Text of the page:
The situation that faced God's prophet, Jeremiah, and his scribe, Baruch, in the last days of Judah's monarchy was one of depravity and despair.
Jeremiah and his scribe, Baruch, lived during a time of great upheaval. Baruch complained that God's plans against Judah were crimping his own ambitions.
God told Baruch, Jeremiah's scribe, "But as for you, do you seek great things for yourself? Stop seeking!" He thought he could leverage his privileged position.
Charles Whitaker focuses on the example of faithful scribe, Baruch, in Jeremiah 45:1-5, who has been characterized as a kvetcher or complainer. He was given the message by Jeremiah that God was going to uproot the civilization that he knew, and that he was. . .
The prophet Jeremiah was grieved over the injustice of the prosperity of evil men, dismayed at their abuse of the land.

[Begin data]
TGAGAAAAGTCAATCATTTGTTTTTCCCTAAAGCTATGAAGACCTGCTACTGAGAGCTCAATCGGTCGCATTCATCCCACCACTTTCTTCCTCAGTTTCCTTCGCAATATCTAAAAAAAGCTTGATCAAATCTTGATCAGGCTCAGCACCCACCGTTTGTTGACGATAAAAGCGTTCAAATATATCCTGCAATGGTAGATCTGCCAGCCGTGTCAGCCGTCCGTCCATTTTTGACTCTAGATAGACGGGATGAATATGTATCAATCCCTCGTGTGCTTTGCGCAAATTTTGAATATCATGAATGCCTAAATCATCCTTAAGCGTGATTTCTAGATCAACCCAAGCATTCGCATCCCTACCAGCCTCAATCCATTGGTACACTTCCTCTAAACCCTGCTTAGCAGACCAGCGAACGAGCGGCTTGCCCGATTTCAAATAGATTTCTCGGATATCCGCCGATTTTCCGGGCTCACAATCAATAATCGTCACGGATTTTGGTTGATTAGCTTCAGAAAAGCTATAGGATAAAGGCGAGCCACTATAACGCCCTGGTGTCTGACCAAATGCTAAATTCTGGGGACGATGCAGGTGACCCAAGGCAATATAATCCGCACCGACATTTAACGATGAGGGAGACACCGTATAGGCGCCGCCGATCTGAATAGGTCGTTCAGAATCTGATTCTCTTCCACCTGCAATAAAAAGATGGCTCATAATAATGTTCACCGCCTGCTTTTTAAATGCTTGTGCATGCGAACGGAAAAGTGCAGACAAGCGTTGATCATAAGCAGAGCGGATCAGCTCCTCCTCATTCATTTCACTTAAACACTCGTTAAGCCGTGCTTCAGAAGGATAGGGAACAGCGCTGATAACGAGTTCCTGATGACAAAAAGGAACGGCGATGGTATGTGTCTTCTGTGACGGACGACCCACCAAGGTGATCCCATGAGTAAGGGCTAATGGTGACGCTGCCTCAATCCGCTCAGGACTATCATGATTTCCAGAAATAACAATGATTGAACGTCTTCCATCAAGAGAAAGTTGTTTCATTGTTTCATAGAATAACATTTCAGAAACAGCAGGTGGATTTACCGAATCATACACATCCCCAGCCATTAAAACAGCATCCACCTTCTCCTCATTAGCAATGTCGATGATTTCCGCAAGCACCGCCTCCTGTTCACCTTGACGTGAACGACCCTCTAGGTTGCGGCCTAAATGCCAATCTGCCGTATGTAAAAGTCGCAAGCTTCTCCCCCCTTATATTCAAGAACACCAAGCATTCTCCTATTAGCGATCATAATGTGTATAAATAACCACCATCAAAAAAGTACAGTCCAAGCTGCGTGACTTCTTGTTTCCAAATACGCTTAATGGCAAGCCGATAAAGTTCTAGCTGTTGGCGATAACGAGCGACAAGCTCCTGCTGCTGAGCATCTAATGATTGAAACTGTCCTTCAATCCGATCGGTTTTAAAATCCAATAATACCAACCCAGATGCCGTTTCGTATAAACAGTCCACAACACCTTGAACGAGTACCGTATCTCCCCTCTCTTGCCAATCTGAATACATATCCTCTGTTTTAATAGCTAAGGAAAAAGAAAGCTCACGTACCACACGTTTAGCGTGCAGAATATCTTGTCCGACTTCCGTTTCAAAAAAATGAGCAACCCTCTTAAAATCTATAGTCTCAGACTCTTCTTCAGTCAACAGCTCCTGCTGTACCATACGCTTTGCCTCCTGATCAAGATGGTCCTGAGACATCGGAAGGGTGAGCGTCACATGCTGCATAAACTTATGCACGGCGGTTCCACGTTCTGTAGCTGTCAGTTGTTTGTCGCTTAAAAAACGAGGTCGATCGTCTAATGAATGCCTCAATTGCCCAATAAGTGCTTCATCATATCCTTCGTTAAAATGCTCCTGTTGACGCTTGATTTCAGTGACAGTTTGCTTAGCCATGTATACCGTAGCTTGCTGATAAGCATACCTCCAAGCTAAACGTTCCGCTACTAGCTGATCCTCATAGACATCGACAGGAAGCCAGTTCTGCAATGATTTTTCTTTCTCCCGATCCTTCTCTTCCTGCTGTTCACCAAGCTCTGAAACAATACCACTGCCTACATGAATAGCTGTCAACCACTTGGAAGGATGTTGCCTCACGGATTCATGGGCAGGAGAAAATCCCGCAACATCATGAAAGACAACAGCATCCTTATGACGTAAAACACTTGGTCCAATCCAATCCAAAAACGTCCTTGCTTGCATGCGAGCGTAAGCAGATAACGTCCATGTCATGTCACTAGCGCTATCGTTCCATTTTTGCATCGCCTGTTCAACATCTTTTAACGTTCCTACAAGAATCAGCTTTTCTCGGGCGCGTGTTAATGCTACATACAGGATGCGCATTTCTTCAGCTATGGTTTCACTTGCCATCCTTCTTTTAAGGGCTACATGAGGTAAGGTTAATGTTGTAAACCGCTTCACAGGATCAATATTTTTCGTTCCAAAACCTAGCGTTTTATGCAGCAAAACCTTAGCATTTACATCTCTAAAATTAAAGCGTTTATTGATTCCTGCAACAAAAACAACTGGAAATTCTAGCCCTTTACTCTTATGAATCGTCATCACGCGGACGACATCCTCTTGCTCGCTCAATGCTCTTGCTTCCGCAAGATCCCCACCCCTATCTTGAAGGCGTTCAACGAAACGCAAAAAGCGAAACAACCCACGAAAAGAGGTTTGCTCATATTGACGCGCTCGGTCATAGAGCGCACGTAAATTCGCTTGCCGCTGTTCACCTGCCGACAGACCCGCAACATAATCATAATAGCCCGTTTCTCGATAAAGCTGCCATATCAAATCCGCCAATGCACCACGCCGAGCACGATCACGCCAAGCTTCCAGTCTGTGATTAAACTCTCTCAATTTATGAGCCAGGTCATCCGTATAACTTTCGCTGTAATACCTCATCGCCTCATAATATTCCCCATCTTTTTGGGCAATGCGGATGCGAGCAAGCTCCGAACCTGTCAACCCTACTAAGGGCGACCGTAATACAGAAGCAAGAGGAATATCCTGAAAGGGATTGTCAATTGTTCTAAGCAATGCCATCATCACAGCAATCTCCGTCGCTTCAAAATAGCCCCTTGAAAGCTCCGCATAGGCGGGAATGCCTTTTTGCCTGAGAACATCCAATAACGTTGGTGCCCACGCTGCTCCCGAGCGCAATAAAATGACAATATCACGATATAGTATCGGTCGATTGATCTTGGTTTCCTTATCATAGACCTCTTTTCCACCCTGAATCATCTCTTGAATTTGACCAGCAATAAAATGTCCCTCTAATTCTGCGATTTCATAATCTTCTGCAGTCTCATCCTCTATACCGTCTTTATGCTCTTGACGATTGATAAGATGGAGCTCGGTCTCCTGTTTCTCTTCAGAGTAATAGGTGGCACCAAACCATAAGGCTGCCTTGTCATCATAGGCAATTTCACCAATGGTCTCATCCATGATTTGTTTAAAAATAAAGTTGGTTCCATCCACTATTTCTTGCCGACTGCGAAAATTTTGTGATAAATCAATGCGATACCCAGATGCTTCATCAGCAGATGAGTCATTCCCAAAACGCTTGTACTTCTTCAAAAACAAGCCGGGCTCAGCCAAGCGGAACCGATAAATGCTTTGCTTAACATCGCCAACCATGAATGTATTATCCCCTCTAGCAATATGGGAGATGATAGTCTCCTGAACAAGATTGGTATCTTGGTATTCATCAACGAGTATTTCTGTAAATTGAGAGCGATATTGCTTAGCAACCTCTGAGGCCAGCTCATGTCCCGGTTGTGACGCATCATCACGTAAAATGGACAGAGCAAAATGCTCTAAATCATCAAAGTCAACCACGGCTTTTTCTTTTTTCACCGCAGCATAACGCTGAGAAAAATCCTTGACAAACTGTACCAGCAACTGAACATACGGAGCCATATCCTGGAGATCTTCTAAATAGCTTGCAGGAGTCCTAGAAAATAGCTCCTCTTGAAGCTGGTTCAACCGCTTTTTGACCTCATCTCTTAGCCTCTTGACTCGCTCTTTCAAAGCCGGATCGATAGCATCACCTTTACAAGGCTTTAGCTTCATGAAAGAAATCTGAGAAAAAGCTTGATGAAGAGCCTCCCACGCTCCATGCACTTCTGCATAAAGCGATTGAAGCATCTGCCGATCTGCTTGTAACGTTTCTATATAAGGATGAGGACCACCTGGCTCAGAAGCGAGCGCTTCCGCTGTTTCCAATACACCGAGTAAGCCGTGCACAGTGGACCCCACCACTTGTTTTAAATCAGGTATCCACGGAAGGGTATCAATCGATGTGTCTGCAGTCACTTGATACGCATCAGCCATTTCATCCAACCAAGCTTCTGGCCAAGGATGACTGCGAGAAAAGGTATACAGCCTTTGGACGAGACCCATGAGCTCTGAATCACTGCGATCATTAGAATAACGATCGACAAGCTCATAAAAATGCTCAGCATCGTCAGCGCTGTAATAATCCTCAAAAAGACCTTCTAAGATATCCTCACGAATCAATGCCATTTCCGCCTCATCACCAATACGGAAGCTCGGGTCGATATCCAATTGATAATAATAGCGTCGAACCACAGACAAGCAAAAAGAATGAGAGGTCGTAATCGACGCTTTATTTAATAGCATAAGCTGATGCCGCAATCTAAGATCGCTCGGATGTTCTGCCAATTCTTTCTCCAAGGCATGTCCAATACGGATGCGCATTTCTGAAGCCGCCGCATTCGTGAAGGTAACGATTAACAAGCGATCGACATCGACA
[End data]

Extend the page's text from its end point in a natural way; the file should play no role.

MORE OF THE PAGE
Matthew 27:29 records that a reed was placed in Christ's hand as a mock scepter. But when He returns, He will take the scepter of the Kingdom of God.
Many clues to Israel's modern identity deal with the ruling line of David. The biblical and historical evidence shows 'lost' Israel's whereabouts today.
Richard Ritenbaugh, reflecting on the recent solar eclipse, reminds us that in the peoples of past cultures believed that solar and lunar eclipses were omens of impending tragedy, leading to rituals to combat their influence. Although the Bible uses the im. . .
The story of Ebed-Melech goes far beyond a historical vignette. His story is an allegory of God's grace to the Gentiles.
There are no hollow threats with God Almighty. God will destroy disobedient people with the diseases of Egypt, cutting down our life-expectancy.
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